Benefic and Value of Insects
Insects need to be studied carefully to distinguish the beneficial from the harmful. People have often gone to great trouble and expense to destroy quantities of insects, only to learn later that the insect destroyed was not only harmless but was actually engaged in saving their crops by eating destructive insects. Most entomologists have had correspondents send in the larvae of lady beetles with the complaint that they were injuring plants; at the same time overlooking the smaller aphids which were causing the injury and which these larvae were continually devouring.
Insects are beneficial to the gardener in several ways:
Many of the benefits from insects enumerated above, although genuine,are insignificant compared with the good that insects do fighting among themselves. There is no doubt that the greatest single factor in keeping plant-feeding insects from overwhelming the rest of the world is that they are fed upon by other insects. It is easy to see how the industry of insects and their devotion to purpose, when coupled with almost unlimited numbers, can benefit us when they seek and devour myriads of pests scattered over a farm or a forest.
Attracting Beneficial Insects
Attracting and maintaining a population of beneficial insects are important to managing insect pests in your garden with a minimum of pesticide sprays. Tiny parasitoid wasps are aggressive beyond their size when it comes to pursuing aphids and caterpillars. Lacewing larvae and ladybug larvae and adults make inroads on aphid populations. Ground beetles prey on a variety of ground-dwelling pests.
These various beneficial insects consume large numbers of pest insects, but their diets are not limited to other insects. In fact, many of the beneficial species have periods in their life cycles when they survive only on nectar and pollen. Therefore, planting a variety of insectary plants will ensure an adequate supply of nutrients to keep beneficial insects going strong. Insectary plants also include those plants that provide shelter for beneficial insects, another critical requirement.
At one time, hedge rows that separated one field or garden from the next provided an ample supply of insectary plants to feed and shelter a variety of beneficial insects. The wide variety of plants in a hedge row, including small trees and shrubs as well as perennial and annual weeds, typically leaf out and bloom earlier than most crop plants, providing beneficial insects with an early food supply.
Most gardens today are too small for a hedge row. An alternative is to plant a border of dwarf fruit and flowering trees mixed with flowering shrubs and perennials. Such a border could be a landscape feature and screen the vegetable garden from view. At the same time, it would provide many of the benefits of the traditional hedge row.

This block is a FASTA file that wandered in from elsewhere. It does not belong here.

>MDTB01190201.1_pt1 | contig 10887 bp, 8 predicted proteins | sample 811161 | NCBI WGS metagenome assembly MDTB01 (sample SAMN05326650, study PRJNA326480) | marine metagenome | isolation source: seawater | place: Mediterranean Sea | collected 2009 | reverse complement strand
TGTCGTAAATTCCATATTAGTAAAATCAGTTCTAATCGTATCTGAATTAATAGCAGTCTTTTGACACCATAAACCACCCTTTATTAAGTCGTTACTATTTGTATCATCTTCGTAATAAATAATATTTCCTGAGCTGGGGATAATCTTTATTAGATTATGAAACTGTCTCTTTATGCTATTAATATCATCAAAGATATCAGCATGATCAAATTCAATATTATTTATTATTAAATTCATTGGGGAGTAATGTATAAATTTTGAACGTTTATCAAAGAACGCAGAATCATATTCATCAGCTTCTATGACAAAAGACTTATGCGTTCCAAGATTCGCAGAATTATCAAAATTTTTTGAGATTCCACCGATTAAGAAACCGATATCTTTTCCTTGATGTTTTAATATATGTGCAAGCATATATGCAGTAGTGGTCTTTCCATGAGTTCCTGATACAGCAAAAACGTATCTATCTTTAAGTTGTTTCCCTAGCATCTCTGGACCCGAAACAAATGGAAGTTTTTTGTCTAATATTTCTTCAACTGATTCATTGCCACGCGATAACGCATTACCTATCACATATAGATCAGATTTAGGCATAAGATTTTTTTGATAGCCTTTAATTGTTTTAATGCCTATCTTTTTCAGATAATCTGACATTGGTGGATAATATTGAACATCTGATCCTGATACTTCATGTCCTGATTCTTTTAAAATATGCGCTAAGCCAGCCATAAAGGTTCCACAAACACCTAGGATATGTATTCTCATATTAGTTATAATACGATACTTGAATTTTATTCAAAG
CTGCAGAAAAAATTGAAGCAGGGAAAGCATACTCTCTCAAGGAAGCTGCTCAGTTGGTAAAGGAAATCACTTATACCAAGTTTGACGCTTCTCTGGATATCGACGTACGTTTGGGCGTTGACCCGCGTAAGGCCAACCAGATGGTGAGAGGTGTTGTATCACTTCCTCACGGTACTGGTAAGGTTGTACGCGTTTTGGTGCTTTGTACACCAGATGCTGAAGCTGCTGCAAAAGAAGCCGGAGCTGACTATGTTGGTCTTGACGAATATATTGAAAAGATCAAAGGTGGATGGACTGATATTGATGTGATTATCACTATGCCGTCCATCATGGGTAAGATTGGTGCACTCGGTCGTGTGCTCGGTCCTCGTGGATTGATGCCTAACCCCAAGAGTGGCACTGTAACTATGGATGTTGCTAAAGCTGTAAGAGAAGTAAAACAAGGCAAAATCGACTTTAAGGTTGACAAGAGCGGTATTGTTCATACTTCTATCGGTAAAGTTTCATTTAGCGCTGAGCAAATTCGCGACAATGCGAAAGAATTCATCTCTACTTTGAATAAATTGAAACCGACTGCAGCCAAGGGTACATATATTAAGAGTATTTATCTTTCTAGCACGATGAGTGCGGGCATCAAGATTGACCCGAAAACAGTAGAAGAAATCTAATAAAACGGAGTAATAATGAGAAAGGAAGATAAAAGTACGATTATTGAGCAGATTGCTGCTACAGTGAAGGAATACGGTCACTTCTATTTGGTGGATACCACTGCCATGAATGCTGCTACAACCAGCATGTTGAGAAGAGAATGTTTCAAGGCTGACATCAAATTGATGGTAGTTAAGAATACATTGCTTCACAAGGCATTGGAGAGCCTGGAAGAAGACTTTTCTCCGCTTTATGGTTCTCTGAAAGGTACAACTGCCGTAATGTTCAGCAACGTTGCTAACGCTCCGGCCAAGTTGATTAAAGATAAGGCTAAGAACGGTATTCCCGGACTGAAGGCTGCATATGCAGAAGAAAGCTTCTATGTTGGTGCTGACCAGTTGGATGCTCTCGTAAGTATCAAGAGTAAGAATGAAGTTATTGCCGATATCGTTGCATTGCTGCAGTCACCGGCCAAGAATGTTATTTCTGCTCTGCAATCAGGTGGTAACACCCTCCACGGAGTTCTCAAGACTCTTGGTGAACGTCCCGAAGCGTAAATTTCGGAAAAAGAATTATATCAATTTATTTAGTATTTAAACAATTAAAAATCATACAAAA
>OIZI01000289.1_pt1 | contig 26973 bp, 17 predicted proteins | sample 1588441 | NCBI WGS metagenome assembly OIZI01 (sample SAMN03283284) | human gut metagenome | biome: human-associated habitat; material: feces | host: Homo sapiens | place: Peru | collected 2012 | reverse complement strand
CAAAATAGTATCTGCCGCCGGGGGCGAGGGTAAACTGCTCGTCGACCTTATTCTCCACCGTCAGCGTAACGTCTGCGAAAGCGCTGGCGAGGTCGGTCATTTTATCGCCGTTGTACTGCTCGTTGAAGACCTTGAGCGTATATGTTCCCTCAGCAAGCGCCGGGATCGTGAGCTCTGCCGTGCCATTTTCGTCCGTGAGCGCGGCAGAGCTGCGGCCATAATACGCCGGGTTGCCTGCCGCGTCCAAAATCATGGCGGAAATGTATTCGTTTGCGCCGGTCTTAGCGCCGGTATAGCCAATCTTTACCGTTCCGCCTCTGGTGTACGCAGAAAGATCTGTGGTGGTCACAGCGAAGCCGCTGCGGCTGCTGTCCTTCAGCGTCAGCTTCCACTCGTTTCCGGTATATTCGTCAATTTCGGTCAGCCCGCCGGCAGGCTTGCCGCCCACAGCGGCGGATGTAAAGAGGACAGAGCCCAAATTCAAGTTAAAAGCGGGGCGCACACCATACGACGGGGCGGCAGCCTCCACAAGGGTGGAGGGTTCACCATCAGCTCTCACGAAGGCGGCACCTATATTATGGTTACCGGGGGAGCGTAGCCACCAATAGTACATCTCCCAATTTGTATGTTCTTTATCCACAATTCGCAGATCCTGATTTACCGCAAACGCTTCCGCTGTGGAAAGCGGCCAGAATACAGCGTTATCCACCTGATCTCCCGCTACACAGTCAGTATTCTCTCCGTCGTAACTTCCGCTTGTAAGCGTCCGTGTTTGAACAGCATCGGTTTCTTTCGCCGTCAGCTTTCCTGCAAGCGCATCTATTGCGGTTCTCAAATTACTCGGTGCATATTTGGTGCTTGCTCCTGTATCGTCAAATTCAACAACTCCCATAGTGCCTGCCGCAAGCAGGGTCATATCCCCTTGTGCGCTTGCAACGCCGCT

Plan an insectary border for successive bloom from early spring through fall, providing nectar throughout the season. This will not only satisfy the needs of many beneficial insects, but also provide color in the garden. Avoid vigorous chemical control of pests found in the insectary border; after all, you don't want to kill beneficial insects. Also, any pests in the border may become hosts for beneficial insects should prey levels be low in the garden you are trying to protect.
Including plants of different heights can be very important. Ground beetles require the cover provided by low-growing plants. Lacewings lay their eggs in shady, protected areas, so providing such places near crop plants is a good idea.
Selective weeding can encourage beneficial insects by leaving potential food sources in the garden. Allowing certain volunteers to remain in the garden is somewhat like random companion planting. Just know what weeds or volunteers are helpful. Not all blooms are equal -- large, nectar-filled blooms actually can drown tiny parasitoid wasps. Tiny flowers produced in large quantity are much more valuable than a single, large bloom.
Many members of the Apiaceae (formerly known as Umbelliferae) family are excellent insectary plants. Fennel, angelica, coriander, dill, and wild carrot all provide in great number the tiny flowers required by parasitoid wasps. Various clovers, yarrow, and rue also attract parasitoid and predatory insects. Low-growing plants, such as thyme, rosemary, or mint, provide shelter for ground beetles and other beneficial insects. Composite flowers (daisy and chamomile) and mints (spearmint, peppermint, or catnip) will attract predatory wasps, hover flies, and robber flies. The wasps will catch caterpillars and grubs to feed their young, while the predatory and parasitoid flies attack many kinds of insects, including leafhoppers and caterpillars.
Of course, you also may plant species that are not noted for harboring beneficial insects. There is no rule that says an insectary border must be limited to insectary plants.
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